On April 1, 1999, Federal District Judge Sam Cummings of the Northern District of Texas ruled that the Second Amendment of the U.S. Constitution is an individual right.
In the case, United States of America vs. Timothy Joe Emerson, Judge Cummings drew grounding from United States vs. Miller; a U.S. Supreme Court decision from 1934; a historical analysis of the Second Amendment and from scholarly writings.
Judge Cummings' ruling is quite bold, since he parted company with a host of federal courts, who while relying on Miller, have interpreted it to mean there is no individual right to own firearms or there is an individual right, but it ought to be ignored since the Supreme Court could not have foreseen what that would mean!
Miller was charged with the possession of an unregistered sawed-off shotgun, in violation of the 1934 National Firearms Act. The relevant part of the Supreme Court ruling in Miller is as follows: "In the absence of any evidence tending to show that possession or use of a shotgun having a barrel of less than 18 inches in length at this time has some reasonable relationship to the preservation or efficiency of a well-regulated militia, we cannot say the Second Amendment guarantees the right to keep and bear such an instrument. Certainly it is not within judicial notice that this weapon is any part of the ordinary military equipment or that its use could contribute to the common defense."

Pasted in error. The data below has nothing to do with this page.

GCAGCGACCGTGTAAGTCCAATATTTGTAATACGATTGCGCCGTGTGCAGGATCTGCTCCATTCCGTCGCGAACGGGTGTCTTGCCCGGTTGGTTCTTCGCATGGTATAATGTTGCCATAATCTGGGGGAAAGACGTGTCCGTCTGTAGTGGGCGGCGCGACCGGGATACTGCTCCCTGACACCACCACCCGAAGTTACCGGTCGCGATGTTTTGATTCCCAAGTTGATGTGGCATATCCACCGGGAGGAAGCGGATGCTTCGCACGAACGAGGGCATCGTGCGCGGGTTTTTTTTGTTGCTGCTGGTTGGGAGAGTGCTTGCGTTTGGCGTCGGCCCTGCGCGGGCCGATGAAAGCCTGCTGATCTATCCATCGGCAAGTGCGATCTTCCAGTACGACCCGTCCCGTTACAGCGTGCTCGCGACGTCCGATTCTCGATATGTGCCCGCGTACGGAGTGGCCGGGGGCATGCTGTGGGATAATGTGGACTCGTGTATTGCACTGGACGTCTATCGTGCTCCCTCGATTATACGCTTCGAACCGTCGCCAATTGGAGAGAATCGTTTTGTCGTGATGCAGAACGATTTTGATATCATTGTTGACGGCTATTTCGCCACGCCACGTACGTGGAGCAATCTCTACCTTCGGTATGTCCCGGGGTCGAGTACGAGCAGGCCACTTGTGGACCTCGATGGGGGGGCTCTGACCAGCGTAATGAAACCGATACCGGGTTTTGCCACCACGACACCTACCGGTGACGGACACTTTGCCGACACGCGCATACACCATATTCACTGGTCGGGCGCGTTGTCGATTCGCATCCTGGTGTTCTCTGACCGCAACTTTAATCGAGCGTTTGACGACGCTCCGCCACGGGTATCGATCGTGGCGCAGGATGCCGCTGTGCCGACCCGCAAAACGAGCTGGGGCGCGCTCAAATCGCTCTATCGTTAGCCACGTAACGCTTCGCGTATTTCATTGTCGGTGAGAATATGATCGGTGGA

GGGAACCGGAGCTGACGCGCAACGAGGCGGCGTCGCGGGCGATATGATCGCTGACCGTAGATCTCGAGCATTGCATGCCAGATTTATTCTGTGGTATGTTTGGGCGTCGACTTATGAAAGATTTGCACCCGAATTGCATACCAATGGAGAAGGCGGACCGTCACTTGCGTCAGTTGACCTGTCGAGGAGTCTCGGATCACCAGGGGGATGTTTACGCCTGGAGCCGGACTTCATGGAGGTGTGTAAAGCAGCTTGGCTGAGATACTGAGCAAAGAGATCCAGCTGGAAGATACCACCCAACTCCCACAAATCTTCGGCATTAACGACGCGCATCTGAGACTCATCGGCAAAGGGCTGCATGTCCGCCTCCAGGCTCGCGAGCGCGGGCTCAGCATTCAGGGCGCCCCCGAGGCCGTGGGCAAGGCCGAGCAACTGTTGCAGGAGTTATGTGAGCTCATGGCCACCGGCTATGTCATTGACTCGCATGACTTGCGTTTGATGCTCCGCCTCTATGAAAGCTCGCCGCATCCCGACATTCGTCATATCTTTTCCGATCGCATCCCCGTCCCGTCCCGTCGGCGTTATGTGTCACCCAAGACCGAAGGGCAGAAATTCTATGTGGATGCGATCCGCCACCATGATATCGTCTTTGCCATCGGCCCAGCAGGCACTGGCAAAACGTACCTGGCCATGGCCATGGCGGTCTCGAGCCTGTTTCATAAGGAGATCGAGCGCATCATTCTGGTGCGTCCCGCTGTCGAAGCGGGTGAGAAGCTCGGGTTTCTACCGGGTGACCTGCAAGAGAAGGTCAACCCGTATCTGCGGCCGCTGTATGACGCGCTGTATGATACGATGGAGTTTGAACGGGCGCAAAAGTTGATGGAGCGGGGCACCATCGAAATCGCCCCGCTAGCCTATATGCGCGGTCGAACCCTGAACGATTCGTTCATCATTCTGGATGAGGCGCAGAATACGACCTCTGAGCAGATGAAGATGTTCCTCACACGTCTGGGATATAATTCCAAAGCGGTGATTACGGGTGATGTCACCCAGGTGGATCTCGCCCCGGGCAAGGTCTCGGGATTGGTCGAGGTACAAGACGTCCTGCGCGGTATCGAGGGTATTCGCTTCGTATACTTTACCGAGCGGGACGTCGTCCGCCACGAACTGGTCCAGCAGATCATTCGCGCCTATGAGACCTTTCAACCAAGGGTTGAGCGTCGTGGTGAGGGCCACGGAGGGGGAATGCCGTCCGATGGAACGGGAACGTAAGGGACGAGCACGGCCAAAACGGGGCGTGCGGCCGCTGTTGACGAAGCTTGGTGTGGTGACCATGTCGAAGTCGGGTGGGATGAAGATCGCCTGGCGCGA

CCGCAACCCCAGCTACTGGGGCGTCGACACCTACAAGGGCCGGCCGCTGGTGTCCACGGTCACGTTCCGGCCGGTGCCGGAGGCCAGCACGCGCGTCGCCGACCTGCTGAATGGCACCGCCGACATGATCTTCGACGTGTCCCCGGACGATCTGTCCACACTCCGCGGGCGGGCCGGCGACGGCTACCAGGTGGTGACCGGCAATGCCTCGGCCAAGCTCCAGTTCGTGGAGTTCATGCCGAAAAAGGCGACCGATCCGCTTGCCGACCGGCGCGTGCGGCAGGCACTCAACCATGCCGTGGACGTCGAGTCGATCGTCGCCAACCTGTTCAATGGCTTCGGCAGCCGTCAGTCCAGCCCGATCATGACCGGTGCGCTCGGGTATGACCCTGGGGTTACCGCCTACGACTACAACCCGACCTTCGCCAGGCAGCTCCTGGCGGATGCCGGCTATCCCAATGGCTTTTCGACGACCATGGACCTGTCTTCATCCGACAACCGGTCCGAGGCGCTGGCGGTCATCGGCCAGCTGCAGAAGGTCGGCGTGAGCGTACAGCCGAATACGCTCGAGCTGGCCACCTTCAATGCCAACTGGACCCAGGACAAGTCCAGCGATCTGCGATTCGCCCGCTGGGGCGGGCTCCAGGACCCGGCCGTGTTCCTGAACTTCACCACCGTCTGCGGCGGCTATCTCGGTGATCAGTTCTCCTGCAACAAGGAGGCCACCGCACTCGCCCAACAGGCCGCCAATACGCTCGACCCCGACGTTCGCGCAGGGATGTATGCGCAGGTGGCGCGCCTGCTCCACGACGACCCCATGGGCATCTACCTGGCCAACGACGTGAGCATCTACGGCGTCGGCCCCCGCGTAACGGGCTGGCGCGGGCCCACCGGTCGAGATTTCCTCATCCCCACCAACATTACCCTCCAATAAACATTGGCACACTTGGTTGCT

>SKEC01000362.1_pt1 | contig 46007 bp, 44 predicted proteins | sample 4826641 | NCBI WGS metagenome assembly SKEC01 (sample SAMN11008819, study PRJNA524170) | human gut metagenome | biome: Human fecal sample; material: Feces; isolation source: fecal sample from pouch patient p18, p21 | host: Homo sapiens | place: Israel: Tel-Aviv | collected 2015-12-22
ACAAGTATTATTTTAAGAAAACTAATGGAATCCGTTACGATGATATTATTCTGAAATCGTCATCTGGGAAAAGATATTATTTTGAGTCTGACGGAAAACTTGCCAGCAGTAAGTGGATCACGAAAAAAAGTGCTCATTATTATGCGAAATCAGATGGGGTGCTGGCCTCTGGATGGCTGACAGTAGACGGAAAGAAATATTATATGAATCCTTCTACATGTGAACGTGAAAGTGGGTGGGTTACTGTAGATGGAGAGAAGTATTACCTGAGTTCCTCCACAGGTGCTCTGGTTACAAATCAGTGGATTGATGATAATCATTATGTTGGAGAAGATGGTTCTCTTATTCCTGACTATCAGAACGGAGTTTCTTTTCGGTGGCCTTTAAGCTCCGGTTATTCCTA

If in the minds of the Supreme Court justices, the Second Amendment was some sort of collective state right, they would simply have asked if Miller belongs to any state militia, and if he did not, the court would probably have said Miller being thus a private citizen could not make a Second Amendment claim. The court's focus was instead on the question of such a weapon having any military value even in the hands of a private citizens.
In Cases vs. United States (1942), the 1st Circuit held that the Second Amendment under Miller would have to be an individual right, but because that right would extend to private persons having all sort of military weapons, the court could not really have meant that. Here is the 1st Circuit talking: "Another objection to the rule of the Miller case as a full and general statement is that according to it Congress would be prevented by the Second Amendment from regulating the possession or use by private person not present or prospective members of any military unit, of distinctly military arms, such as machine guns, trench mortars, anti-tank, anti-aircraft guns, even though under the circumstances surrounding such possession or use it would be inconceivable that a private person could have any legitimate reason for having such a weapon. …